3 March 2015
IRAQI KURDISTAN: Training nonviolence pioneers to confront ISIS trauma
Throughout the last eight months the population of displaced persons in Iraqi Kurdistan has multiplied rapidly. In May 2014 approximately 200,000 Syrian refugees were living there. Now, in February 2015 the region is caring for approximately one million persons from a wide range of backgrounds: Syrians, Syrian Kurds, Assyrian and Chaldean Christians, Sunni and Shia Arabs, Ezidi/Yezidi and other minorities. The host Iraqi Kurdish population has risen to the challenge to the best of their ability: collecting goods and caring for the most vulnerable. However, the early emergency has passed and it appears that the visitors will not be leaving anytime soon. Tensions and conflicts between the various groups are beginning to rise.
One organization working in the situation is REACH (who was CPT-IK’s inviting partner in 2006). This group, along with RDSYP, funded by Christian Aid UK, had the vision of presenting workshops to train individuals from these ethnic and religious groups to create community and understanding and reduce the potential of further violence. CPT-IK’s friend, Ann Ward, suggested that Alternatives to Violence Project (AVP) would be a good experiential way to equip these persons to face the tensions in a nonviolent, compassionate way. Participants would receive training to present one day workshops to young people with the goal of providing opportunities for listening, understanding and cooperation.
Ward invited two members of CPT-IK to co-facilitate this first adventure of AVP in Iraqi Kurdistan. Two other CPTers joined the training along with sixteen persons from diverse ethnic and religious backgrounds.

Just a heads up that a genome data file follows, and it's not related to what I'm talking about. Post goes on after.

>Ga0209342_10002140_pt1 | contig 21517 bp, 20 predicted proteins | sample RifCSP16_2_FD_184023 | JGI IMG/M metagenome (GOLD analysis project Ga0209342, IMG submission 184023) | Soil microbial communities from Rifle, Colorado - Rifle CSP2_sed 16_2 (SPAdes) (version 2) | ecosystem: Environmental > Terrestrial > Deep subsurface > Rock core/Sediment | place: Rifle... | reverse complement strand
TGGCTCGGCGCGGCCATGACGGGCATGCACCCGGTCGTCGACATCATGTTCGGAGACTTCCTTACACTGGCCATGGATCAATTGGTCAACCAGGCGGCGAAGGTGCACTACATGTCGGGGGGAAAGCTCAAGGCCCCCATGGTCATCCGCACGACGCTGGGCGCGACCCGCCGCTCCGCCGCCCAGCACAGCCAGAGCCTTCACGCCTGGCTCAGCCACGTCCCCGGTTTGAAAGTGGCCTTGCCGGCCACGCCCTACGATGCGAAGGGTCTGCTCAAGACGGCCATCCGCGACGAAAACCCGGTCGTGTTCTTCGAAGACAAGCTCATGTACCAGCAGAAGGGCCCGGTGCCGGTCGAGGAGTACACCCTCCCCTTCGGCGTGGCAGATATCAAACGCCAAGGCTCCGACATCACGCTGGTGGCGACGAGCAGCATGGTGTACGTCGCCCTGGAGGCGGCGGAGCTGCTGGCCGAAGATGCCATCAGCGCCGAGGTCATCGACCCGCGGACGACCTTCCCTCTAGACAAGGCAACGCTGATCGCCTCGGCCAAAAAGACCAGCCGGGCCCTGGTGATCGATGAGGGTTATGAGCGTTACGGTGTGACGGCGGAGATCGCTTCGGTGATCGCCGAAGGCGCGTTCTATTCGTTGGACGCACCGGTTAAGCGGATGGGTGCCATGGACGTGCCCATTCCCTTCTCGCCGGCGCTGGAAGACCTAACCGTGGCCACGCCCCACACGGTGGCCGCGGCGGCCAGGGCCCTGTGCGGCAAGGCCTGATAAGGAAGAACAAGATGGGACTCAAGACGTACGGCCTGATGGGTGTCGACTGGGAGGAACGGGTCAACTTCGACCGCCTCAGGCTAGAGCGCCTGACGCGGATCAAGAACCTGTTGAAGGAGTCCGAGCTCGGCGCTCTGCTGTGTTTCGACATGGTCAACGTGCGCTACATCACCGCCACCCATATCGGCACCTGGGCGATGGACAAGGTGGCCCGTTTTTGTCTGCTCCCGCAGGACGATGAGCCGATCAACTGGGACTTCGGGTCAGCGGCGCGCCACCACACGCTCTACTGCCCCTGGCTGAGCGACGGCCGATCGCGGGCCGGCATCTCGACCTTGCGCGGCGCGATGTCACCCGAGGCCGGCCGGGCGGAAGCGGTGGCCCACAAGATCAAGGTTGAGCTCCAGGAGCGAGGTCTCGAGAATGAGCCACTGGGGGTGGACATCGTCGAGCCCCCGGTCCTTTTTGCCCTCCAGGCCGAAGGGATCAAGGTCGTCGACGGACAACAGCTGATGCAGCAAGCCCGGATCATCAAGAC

The basic three-day workshop was held on 23-24 January 2015 in Sulaimani. The group worked on building trust in order to use the newly developing community as support. Two weeks later they spent the Advanced workshop hearing each other’s difficult stories and painful feelings, learning about consensus, speaking in assertive ways about feelings, training to see potential violent situations and thinking how to change their world nonviolently. Members of the “host community”–Iraqi Kurds—heard from individuals who had fled from the militant group known as ISIS or DAASH. Christians from the Mosul area heard from Syrian Kurds who are oppressed because they don’t speak the ‘correct’ dialect of Kurdish. And the other groups heard from Iraqi Kurds of the oppression of Saddam Hussein’s regime and thus the anger at those who appear to be Arab. Many of the participants spoke of finding themselves in a place they did not plan or want to be.
On 21 February, the third week of training began, during which the fifteen remaining participants eagerly gathered to learn the skills for facilitating AVP workshops. Upon graduation from the sixty hours of training they will take their new-found knowledge and open hearts to spread the message of nonviolence and acceptance to their communities. These new facilitators are pioneers and are building the future for the wonderfully and painfully diverse community that shares this small piece of land called Iraqi Kurdistan.